Appendix II - Species not necessarily threatened with extinction, but that may become so unless trade is closely controlled. All sharks are listed under this CITES appendix.

Appendix III - Species included at the request of a Party of CITES that already regulates trade in the species, and that needs the cooperation of other countries to prevent unsustainable or illegal exploitation. No sharks are listed in this appendix.


So, what shark and ray species are now listed under CITES?

Silky shark, Oceanic whitetip shark, Scalloped hammerhead, Great hammerhead, Smooth hammerhead, Thresher sharks, Basking shark, White shark, Shortfin mako shark, Longfin mako shark, Porbeagle, Whale shark, Guitarfishes, Wedgefishes and Manta, and Mobula rays.



These shark species under CITES can be internationally traded when an export permit is granted. A similar permit must be obtained when it comes to the introduction from the sea of such species (sharks caught on high seas).


What is necessary to obtain such a permit?

Most importantly, the permit is granted when the export/introduction from the sea would not be detrimental to the survival of the species. This is called a Non-Detriment Finding (NDF). CITES Parties are not obligated to share their NDFs publicly. The permits are issued by the management and scientific authorities from the given CITES Party. These authorities issue a study on the populations, reproduction, conservation status, etc., and make their decision accompanied by recommendations (mainly quotas for the next 12-18 months).


CITES can be a very effective tool for regulating international trade with sharks and shark products, such as their fins. To help the effectiveness of the CITES regulations, it is necessary to:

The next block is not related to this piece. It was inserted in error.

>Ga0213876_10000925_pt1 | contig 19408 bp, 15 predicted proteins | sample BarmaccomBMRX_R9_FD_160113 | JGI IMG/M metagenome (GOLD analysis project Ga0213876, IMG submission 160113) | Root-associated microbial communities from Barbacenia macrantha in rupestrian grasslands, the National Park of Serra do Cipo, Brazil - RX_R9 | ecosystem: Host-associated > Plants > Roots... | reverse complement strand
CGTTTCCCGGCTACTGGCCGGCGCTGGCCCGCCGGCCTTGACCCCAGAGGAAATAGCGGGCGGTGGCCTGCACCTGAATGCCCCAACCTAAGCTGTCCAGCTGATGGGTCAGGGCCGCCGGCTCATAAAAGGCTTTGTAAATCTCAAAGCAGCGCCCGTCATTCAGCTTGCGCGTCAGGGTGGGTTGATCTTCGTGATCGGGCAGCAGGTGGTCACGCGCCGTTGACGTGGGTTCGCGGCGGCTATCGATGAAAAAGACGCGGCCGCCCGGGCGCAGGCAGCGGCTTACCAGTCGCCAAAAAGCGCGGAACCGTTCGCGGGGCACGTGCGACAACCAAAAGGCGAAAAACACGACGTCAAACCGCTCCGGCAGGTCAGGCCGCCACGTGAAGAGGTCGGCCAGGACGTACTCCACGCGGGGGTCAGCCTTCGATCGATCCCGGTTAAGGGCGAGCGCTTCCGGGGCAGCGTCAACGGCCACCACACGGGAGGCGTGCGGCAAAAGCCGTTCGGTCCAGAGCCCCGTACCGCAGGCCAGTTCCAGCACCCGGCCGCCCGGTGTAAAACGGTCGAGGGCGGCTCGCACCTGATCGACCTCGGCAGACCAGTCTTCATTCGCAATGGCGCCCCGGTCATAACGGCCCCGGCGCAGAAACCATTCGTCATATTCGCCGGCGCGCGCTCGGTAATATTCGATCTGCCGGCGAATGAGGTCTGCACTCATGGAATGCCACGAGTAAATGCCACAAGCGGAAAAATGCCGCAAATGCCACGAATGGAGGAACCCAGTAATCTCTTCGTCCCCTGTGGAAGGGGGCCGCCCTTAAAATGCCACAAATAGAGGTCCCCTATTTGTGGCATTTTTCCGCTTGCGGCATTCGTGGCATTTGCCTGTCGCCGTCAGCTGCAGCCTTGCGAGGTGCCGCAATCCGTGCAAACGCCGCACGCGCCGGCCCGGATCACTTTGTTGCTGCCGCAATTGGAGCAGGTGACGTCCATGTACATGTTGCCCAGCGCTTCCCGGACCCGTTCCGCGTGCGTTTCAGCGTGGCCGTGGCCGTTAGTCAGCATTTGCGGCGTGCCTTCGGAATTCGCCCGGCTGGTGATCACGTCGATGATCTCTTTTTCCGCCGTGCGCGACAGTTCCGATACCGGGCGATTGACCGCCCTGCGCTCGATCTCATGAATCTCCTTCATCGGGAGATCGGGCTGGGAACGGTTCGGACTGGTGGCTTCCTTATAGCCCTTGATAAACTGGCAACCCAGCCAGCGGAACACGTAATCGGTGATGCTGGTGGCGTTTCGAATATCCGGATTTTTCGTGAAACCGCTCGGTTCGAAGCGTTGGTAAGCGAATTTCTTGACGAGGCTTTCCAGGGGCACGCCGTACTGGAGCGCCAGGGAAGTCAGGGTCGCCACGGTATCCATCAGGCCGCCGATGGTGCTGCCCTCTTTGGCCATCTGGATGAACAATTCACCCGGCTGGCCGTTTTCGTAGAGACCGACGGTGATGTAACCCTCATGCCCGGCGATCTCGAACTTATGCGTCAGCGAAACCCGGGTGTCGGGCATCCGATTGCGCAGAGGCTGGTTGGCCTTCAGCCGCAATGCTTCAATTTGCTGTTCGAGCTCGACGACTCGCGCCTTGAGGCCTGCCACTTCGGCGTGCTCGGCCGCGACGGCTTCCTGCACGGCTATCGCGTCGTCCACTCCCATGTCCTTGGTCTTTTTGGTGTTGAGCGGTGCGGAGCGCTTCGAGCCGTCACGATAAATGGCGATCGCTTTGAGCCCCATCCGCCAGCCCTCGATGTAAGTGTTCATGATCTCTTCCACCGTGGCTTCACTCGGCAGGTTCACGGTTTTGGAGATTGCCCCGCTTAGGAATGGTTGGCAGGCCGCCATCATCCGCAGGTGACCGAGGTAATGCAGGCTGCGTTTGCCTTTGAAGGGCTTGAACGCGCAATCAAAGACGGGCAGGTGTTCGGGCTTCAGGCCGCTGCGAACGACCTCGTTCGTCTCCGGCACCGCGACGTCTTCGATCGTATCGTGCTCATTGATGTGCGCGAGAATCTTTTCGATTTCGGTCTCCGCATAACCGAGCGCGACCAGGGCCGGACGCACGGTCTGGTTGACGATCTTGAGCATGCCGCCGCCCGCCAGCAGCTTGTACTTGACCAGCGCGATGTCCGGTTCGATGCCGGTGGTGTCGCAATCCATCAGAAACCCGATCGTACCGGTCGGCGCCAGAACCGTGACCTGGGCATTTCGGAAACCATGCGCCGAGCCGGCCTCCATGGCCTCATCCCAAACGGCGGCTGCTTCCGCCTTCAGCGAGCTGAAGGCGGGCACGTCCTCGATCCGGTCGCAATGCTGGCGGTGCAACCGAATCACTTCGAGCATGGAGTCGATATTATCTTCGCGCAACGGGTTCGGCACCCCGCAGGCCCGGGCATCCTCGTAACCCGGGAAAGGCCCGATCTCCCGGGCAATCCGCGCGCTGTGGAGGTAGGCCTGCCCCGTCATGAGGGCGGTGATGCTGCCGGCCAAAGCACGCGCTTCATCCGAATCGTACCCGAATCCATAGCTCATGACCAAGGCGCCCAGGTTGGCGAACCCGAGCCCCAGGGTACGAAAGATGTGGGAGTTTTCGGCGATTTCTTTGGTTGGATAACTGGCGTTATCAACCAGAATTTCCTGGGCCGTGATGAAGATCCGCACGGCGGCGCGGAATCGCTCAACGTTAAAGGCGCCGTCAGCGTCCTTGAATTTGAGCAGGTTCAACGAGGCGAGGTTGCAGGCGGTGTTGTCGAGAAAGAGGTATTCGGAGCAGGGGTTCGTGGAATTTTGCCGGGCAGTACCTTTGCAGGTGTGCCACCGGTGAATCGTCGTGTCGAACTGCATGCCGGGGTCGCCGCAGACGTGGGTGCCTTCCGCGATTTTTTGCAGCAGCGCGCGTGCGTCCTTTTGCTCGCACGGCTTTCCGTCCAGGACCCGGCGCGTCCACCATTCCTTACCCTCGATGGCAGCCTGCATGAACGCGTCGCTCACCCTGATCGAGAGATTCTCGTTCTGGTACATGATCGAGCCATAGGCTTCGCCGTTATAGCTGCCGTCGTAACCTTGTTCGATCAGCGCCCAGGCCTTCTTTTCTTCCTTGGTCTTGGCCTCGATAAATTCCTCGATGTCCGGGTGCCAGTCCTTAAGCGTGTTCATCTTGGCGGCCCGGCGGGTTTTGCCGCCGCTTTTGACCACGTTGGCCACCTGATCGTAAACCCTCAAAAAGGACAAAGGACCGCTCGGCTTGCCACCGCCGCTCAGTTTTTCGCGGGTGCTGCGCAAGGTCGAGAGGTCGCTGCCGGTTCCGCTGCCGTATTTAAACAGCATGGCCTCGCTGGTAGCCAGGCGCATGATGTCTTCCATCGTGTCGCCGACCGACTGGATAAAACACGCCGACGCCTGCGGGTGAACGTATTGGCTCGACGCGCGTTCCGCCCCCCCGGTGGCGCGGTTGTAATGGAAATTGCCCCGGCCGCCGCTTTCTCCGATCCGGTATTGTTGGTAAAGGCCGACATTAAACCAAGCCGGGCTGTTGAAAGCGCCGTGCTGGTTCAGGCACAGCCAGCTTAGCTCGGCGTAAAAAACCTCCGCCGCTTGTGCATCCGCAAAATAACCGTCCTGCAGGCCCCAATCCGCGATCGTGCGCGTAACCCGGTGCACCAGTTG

All members have to abide by the rules set out in CITES and issue the permits only in cases when it would not be detrimental to the survival of the species. In some countries, the non-detriment findings are being issued even for endangered species - Thresher sharks, Great Hammerheads, Scalloped Hammerheads, etc.


It is also necessary to carry out permit checks efficiently and to identify the species of the shark product at border controls, although this is understandably a very difficult activity for the custom duty officers. Imagine trying to identify different shark species in hundreds of kilos of dried shark fins. We would like to dedicate a separate article to this issue, where we will address the problem of the illegal shark products trade.





But most importantly, it is essential to put as many shark species on the CITES list as possible. It is a sad fact that many shark species are already Endangered or Critically Endangered on the IUCN Red List of Threatened Species, as a result of unsustainable fishing mortality driven at least partly by international trade demand for their products. The more shark species are on the list, the less amount there will be of both, legal and illegal trade.


How can you help now? Sign this letter and let the CITES representatives know that you want all the requiem sharks to be added to Appendix II of CITES to ensure the regulation of international trade in this species.